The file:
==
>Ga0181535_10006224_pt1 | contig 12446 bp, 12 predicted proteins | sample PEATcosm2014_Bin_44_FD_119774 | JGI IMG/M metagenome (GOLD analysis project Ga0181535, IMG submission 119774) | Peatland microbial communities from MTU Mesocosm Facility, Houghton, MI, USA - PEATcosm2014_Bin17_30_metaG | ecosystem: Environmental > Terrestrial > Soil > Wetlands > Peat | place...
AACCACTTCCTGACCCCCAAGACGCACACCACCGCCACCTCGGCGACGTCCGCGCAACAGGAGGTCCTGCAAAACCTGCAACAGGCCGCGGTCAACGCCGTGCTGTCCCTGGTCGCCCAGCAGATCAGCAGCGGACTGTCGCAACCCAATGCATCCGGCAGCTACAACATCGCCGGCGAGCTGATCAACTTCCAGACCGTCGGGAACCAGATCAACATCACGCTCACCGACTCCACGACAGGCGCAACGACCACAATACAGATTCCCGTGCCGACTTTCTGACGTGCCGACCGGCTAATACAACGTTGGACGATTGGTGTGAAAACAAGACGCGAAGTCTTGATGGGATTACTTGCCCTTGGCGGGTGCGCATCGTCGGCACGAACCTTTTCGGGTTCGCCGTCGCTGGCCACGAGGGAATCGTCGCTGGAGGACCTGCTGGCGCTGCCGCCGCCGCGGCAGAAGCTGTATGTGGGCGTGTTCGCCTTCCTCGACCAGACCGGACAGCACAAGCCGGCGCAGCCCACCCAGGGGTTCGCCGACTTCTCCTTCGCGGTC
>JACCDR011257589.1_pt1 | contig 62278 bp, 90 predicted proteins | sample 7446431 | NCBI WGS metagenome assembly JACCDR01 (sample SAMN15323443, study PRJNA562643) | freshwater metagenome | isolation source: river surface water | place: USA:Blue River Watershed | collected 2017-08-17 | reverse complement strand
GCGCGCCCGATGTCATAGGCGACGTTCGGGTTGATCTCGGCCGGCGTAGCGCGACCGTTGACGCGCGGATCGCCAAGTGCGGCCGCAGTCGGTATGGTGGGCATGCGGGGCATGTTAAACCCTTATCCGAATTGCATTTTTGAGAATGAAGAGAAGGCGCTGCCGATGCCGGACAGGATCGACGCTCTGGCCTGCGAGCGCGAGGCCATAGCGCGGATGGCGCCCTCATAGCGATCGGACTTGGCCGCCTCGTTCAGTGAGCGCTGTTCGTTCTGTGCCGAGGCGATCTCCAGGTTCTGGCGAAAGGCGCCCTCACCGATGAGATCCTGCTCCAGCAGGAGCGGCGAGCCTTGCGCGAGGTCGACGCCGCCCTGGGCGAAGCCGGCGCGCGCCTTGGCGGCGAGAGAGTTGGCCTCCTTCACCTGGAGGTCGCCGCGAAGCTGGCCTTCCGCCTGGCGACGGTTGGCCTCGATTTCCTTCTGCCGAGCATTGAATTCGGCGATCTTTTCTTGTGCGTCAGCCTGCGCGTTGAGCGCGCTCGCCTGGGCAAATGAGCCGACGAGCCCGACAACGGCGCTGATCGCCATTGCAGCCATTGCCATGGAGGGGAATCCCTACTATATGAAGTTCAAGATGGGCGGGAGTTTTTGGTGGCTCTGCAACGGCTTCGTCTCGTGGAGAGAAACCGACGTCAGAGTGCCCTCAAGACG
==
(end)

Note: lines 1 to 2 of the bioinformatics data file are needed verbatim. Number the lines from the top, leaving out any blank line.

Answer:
>Ga0181535_10006224_pt1 | contig 12446 bp, 12 predicted proteins | sample PEATcosm2014_Bin_44_FD_119774 | JGI IMG/M metagenome (GOLD analysis project Ga0181535, IMG submission 119774) | Peatland microbial communities from MTU Mesocosm Facility, Houghton, MI, USA - PEATcosm2014_Bin17_30_metaG | ecosystem: Environmental > Terrestrial > Soil > Wetlands > Peat | place...
AACCACTTCCTGACCCCCAAGACGCACACCACCGCCACCTCGGCGACGTCCGCGCAACAGGAGGTCCTGCAAAACCTGCAACAGGCCGCGGTCAACGCCGTGCTGTCCCTGGTCGCCCAGCAGATCAGCAGCGGACTGTCGCAACCCAATGCATCCGGCAGCTACAACATCGCCGGCGAGCTGATCAACTTCCAGACCGTCGGGAACCAGATCAACATCACGCTCACCGACTCCACGACAGGCGCAACGACCACAATACAGATTCCCGTGCCGACTTTCTGACGTGCCGACCGGCTAATACAACGTTGGACGATTGGTGTGAAAACAAGACGCGAAGTCTTGATGGGATTACTTGCCCTTGGCGGGTGCGCATCGTCGGCACGAACCTTTTCGGGTTCGCCGTCGCTGGCCACGAGGGAATCGTCGCTGGAGGACCTGCTGGCGCTGCCGCCGCCGCGGCAGAAGCTGTATGTGGGCGTGTTCGCCTTCCTCGACCAGACCGGACAGCACAAGCCGGCGCAGCCCACCCAGGGGTTCGCCGACTTCTCCTTCGCGGTC